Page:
Before we met, Cody and I both fantasized about living in a van. Our reasoning was simple. We are both too fickle for the year lease required by most landlords. What a commitment! Bleed us dry! Think round pegs in square holes. It just never seemed right. But, we kept trying to make it work, In the hopes of becoming the adults we might one day be. Until the day Cody and I met. Then we bought the bus 6 months later.
People are always curious about where we find toilets, or if we have one inside, and isn't that uncomfortable, or does it smell. All sorts of folk, and not even people who are thinking about moving into a rig. They just want to gauge the lifestyle. Toss it over in their heads for a bit. Maybe play out a brief fantasy. And when they hear the word "bucket," the fantasy quickly ends for most.
If you hear the word "bucket" and think, "oh, do tell more," then please follow along as I give you my insights into this past year of camping toilets.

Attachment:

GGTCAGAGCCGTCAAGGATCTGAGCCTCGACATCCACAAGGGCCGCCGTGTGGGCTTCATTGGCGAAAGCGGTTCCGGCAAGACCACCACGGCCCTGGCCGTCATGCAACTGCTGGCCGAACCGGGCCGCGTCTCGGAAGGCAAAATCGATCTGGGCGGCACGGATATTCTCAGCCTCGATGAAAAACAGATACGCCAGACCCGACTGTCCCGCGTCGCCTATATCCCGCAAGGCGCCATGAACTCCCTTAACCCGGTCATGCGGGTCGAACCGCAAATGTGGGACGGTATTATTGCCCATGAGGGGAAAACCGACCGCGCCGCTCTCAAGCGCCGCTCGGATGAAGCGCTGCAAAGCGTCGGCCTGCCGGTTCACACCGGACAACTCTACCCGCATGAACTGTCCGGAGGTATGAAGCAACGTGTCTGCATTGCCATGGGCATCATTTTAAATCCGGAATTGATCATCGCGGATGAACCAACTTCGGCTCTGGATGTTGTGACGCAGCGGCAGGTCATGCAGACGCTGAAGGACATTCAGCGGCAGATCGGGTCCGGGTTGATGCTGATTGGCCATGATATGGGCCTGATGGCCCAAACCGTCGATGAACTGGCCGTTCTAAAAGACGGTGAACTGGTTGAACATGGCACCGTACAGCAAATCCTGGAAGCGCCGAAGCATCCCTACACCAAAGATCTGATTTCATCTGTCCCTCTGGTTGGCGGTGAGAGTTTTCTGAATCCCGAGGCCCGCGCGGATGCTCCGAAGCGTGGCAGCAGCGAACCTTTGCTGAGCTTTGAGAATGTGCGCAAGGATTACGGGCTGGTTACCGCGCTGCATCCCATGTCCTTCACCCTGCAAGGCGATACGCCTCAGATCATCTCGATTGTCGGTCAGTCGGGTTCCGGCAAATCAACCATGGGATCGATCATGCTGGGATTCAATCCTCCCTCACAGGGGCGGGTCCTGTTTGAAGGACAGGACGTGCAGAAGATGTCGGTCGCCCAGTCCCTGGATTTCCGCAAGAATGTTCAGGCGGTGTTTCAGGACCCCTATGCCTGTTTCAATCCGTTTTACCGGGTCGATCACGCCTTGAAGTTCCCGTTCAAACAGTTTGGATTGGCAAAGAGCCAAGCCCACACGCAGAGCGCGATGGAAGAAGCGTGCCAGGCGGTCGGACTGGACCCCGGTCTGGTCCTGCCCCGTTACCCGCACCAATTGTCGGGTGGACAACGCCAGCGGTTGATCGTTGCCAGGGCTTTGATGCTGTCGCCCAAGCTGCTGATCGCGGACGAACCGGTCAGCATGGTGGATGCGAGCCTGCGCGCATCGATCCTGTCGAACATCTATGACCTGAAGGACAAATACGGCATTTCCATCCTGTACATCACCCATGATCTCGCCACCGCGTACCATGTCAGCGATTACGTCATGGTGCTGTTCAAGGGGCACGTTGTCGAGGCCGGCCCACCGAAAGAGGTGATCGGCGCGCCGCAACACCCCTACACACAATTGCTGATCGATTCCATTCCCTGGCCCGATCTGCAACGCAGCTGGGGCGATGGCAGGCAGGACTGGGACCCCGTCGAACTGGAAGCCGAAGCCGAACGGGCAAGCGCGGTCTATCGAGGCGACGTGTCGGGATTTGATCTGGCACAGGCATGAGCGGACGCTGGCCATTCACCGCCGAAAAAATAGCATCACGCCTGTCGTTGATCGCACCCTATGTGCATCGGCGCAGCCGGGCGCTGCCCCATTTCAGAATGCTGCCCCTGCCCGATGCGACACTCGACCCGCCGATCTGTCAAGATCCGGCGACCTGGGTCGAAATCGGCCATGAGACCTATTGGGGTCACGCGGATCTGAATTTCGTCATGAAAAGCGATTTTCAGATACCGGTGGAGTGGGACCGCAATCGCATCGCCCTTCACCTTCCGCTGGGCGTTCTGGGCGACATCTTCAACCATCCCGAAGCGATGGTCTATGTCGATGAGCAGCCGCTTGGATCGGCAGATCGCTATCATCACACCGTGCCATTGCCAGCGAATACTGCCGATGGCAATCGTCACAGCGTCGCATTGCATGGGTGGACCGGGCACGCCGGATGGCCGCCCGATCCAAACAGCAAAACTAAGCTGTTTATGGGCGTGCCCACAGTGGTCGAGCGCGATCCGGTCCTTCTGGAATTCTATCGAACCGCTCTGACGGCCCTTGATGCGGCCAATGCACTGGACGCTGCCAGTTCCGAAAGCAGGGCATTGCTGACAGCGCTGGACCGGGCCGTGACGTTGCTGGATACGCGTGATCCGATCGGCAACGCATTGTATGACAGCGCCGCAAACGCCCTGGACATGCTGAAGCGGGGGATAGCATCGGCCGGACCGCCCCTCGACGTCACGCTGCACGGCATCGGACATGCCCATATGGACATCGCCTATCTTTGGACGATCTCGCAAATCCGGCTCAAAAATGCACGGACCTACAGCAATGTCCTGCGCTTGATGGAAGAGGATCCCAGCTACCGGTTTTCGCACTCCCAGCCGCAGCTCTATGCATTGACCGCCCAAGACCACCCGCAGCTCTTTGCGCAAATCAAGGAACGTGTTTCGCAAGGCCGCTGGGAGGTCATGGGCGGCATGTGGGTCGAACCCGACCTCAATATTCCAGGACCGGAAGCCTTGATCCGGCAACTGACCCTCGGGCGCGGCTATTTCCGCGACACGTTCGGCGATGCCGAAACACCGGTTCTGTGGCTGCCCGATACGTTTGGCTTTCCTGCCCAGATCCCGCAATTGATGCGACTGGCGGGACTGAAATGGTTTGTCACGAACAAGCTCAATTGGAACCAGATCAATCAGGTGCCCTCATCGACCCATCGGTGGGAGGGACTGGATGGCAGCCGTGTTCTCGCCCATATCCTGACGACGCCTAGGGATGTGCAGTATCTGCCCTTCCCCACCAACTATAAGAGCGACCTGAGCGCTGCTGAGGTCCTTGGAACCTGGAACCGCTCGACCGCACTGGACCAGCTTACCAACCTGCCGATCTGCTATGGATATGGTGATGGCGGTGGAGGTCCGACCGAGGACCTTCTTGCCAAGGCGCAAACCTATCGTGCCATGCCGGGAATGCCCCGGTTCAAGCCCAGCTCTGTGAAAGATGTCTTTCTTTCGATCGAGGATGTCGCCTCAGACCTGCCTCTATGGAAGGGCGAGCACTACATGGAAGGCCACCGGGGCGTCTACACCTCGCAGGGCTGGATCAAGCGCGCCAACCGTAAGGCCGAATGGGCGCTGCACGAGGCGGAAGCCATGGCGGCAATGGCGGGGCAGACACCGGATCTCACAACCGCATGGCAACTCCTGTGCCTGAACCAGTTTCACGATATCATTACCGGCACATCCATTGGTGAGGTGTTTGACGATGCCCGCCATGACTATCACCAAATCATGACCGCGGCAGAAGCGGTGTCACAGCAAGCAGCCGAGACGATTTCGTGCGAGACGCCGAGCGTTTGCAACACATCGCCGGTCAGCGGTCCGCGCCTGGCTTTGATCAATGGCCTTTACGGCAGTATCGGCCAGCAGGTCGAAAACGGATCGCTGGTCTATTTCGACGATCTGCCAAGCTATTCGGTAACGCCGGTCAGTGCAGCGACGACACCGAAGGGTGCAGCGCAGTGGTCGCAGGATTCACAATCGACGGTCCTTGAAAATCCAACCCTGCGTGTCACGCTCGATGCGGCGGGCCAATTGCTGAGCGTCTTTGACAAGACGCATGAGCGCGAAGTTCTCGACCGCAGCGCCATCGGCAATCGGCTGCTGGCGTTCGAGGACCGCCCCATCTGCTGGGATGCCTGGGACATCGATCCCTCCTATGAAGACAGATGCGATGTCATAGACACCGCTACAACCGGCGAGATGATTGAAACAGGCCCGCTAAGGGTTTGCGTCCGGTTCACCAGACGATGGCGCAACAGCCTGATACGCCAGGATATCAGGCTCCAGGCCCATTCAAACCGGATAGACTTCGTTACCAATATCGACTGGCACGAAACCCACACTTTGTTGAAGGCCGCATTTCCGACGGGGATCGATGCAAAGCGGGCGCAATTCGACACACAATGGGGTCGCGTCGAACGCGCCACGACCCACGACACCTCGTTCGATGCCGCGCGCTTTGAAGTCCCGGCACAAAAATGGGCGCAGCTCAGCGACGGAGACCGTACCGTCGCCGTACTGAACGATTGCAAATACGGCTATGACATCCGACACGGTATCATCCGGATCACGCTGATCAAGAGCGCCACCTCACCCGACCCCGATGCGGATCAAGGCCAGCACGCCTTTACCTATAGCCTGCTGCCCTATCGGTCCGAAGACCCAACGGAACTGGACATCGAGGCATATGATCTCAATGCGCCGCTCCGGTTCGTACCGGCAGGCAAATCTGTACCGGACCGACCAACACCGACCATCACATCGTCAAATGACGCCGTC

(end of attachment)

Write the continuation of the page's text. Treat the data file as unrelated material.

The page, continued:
The summer heat gave as a sweaty, suffocating embrace the day we arrived in Grand Junction. Our morning routine became getting up at about 6:30am, making coffee, and walking the 100 yards to the gas station to use the toilet, fill our jugs with ice cold water, and grab a bag of ice for the cooler. At which point, we would have breakfast, and decide what to do once the temperature rose.
I began this website because I had time. That, plus a feeling of fullness in my chest; an internal pressure that needed to be released. I didn't have much of a choice really. I kept finding myself unemployed. It just kept happening, and I claim that to be my unconscious mind acting on my conscious state. My hands were available, so I turned them to a keyboard. With this impulse to create, and the time to do it, I began this shapeless website. And, it has been more confusing than I had ever anticipated.
When our lease ended, it didn't take long for us to begin making lists of places we wanted to move to. Our conversion at this point consisted of taking the furniture we owned and bungee cording it to the bus walls. We had a wooden dresser, a full book shelf, bikes, skis, and could only put the bed in the middle of the bus over the wheel wells. We donated what we considered all the non-essentials, but still had a mountain of things that needed to be organized an put away.